Interview with Sandra Meneses: Contributing to PyMC
  1. Tell us a little bit about yourself.

    I am originally from Colombia and I have been living in Berlin for the past 6 years. I moved here because I wanted to be a data scientist. I had experience working with databases and a sound knowledge about Statistics, as my major was in Industrial Engineering, therefore, I saw this as the natural path for me. I finished my masters in Data Science in 2018 and I have been working in Machine Learning since then. Initially, I worked with NLP, my last project (reciprocal recommenders) involved Graph Neural Networks, so now I am into graphs. I love what I do, it makes me happy knowing people are using what I help to build.

  2. How did you first become involved in open source? In what ways? What has been your experience contributing to open source prior to the Data Umbrella PyMC Sprint?

    I have been trying to contribute to different projects, but it’s not always easy. Your questions or comments are not answered and you feel frustrated. I have got some small PRs merged in some projects which gave me a lot of satisfaction. It feels good to know that a piece of your code will be used by thousands, if not millions.

  3. How did you learn of the Data Umbrella PyMC sprint and what inspired you to attend?

    I joined the sprint because I have heard recently about Data Umbrella and I really liked the concept, I checked their website and I found the PyMC sprint. I haven’t used PyMC much before the sprint. I only tried it once a year ago while I was reading the Statistical Rethinking book, but I have never used the library for a real project. That’s the value the Data Umbrella sprints bring, you don’t need to know the code base of a project to participate and they carefully planned different webinars to bring you up to speed. Apart from that, the social component is very appealing; when I tried to contribute before, I was alone in the process. In a Data Umbrella sprint, there are not only volunteers to help you, but also other people like you wanting to contribute and experiencing similar doubts.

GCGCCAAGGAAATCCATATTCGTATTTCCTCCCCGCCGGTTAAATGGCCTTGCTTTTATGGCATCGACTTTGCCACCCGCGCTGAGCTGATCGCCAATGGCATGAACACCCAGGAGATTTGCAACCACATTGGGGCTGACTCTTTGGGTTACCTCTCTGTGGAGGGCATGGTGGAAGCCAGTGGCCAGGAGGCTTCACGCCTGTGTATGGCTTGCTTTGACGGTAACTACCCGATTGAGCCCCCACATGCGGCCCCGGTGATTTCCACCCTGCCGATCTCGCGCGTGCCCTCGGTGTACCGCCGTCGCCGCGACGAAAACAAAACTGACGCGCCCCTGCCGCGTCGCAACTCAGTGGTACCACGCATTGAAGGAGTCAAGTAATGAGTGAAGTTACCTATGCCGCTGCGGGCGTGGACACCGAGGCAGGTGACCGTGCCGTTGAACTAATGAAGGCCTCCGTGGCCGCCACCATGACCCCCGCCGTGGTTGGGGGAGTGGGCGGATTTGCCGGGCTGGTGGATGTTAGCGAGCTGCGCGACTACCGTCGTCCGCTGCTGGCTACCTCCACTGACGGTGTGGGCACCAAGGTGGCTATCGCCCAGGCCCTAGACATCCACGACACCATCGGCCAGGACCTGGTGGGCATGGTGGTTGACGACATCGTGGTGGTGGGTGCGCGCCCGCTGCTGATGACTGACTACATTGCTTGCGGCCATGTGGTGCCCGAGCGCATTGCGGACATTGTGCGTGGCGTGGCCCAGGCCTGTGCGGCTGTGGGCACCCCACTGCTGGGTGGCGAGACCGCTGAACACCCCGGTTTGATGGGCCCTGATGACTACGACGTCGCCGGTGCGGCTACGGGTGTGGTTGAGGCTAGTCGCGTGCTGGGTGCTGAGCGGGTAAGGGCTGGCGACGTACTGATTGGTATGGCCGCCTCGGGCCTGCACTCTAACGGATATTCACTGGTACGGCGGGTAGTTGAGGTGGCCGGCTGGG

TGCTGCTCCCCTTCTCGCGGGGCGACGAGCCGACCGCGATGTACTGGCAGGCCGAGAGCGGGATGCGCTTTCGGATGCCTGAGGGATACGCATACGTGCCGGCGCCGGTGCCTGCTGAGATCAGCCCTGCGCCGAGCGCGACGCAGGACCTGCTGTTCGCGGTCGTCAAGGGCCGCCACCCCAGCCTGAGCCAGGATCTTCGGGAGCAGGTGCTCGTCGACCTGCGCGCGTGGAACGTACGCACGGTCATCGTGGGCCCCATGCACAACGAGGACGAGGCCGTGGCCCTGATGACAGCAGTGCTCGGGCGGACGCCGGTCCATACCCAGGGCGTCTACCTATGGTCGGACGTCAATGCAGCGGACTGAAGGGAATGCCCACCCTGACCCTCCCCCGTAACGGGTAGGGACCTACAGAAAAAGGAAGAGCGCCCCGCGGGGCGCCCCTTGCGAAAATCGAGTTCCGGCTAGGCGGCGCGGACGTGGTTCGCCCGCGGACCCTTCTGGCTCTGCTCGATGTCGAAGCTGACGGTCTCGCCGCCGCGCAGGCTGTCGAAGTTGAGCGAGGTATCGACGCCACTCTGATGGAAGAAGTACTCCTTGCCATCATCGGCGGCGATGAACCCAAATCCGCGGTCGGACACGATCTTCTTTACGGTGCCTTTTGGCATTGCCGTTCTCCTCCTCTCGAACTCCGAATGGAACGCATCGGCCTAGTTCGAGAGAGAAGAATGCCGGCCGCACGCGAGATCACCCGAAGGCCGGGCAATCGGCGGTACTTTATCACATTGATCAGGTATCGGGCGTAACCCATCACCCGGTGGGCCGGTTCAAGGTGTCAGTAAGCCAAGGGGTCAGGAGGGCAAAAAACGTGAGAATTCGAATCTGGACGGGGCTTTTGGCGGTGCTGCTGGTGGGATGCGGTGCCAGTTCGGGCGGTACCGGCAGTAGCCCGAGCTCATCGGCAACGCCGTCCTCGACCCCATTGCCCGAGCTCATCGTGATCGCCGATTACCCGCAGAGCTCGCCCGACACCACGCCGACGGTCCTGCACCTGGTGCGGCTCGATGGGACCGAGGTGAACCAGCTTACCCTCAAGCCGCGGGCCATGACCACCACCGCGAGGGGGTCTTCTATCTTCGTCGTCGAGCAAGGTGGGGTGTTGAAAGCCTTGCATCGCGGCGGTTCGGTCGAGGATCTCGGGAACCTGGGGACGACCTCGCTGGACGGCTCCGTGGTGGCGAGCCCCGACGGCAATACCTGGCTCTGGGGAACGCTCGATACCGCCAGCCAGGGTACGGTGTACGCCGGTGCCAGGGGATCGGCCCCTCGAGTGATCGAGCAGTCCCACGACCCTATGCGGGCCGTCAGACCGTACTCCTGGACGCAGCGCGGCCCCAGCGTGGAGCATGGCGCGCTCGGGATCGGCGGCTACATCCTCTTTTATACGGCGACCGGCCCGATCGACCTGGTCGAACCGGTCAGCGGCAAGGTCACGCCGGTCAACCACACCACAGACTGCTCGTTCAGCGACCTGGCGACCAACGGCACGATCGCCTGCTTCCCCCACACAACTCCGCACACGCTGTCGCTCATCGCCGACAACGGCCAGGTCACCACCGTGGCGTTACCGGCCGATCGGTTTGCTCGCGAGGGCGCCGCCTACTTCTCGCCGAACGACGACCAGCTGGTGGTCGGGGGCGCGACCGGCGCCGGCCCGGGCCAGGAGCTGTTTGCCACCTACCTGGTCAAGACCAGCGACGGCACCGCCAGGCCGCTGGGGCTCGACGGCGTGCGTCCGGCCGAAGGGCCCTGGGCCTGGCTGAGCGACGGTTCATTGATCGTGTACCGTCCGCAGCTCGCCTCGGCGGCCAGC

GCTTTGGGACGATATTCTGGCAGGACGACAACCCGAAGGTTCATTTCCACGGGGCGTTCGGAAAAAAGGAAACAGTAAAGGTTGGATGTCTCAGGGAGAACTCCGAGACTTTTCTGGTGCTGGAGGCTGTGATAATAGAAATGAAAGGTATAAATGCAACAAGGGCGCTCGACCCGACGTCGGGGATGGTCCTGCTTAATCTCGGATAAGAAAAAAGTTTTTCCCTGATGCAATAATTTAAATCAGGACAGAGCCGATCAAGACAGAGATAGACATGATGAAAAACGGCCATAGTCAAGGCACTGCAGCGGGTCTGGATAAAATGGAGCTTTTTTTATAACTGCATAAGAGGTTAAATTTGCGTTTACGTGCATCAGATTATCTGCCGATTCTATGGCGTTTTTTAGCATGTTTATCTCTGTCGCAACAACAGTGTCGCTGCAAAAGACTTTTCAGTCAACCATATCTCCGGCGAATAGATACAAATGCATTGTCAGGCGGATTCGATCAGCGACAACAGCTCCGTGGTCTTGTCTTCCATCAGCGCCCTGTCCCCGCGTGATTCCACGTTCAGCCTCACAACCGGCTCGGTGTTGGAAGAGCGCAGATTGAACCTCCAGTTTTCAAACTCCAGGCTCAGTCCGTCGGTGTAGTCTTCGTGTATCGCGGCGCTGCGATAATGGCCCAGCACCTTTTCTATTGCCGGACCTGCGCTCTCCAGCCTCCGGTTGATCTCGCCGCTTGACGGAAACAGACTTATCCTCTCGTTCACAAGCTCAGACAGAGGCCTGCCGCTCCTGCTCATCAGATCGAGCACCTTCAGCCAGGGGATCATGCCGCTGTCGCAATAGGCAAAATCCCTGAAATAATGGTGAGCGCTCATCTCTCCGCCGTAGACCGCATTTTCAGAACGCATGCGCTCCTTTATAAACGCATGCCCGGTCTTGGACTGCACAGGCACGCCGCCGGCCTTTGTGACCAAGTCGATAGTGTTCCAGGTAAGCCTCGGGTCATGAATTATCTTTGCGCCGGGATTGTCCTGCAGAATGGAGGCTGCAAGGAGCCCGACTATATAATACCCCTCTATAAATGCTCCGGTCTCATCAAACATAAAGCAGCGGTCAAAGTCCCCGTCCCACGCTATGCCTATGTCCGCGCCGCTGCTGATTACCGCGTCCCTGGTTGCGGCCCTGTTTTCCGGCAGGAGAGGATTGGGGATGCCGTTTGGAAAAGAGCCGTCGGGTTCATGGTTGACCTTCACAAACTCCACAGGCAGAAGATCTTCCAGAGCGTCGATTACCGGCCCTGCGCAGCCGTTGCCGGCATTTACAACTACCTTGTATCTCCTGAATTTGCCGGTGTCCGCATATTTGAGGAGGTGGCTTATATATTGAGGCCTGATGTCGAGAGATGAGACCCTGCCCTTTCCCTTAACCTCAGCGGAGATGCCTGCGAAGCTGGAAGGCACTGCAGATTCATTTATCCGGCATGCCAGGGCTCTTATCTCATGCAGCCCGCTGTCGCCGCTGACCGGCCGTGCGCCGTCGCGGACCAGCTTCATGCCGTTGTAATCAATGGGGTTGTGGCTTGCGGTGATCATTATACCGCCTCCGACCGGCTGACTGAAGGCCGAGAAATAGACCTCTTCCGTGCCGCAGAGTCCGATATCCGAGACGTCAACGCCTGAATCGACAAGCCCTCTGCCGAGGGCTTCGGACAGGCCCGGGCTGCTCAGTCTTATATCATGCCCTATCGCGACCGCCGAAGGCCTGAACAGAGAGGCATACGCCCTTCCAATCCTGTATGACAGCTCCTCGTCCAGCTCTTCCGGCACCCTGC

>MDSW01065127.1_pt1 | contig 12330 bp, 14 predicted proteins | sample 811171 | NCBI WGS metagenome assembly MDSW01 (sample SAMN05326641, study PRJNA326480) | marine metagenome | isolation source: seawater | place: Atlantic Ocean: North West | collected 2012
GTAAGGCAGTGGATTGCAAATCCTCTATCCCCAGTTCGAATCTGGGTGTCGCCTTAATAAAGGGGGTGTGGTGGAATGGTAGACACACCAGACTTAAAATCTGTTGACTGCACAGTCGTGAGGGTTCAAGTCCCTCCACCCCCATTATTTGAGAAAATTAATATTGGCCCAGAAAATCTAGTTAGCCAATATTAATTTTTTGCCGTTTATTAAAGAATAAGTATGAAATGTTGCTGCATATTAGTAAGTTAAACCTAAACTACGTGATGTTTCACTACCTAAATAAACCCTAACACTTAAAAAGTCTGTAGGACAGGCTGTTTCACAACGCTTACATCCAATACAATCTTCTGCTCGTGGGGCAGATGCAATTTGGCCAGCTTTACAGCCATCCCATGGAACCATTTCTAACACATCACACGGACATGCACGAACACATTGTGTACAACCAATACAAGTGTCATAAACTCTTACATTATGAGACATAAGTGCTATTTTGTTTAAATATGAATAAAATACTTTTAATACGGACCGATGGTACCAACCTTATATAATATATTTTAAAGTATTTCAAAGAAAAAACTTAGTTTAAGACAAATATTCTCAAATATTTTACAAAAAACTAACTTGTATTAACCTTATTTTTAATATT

4. What was your experience contributing to open source at the Data Umbrella PyMC Sprint?

    In the webinars I attended, people were very welcoming and they answered every question from the audience. I would say Data Umbrella does a great job in creating a safe space. Specifically in this sprint, the volunteers from the PyMC team put a lot of thought and effort creating detailed tutorials to get you started. They had also pre-selected issues that a newbie could solve.

  5. How did you begin work on this PyMC issue #5317?

    As I didn’t know the code base of the project and I haven’t used PyMC extensively, I looked for a “maintenance” issue, then I looked for issues related to the CI/DC, containers, images, etc. Then I found an issue about pre-commit and I thought this is my chance to serve two purposes at the same time, to contribute and to learn something new. I have heard about pre-commit but I hadn’t used it, as it was marked as beginner friendly then it shouldn’t be difficult, I thought. I checked the pre-commit docs and the pygrep hooks and I found how to create the check. After that, I could create the PR, but there was a catch: there were many files that needed to be fixed and I didn’t know much about Sphinx, fortunately as the contribution was part of the sprint, the PyMC volunteers helped me to understand how to fix all the references.

  6. What were the benefits of participating in the sprint?

    There are multiple benefits:
    - Having a safe environment so that beginners can ask any question.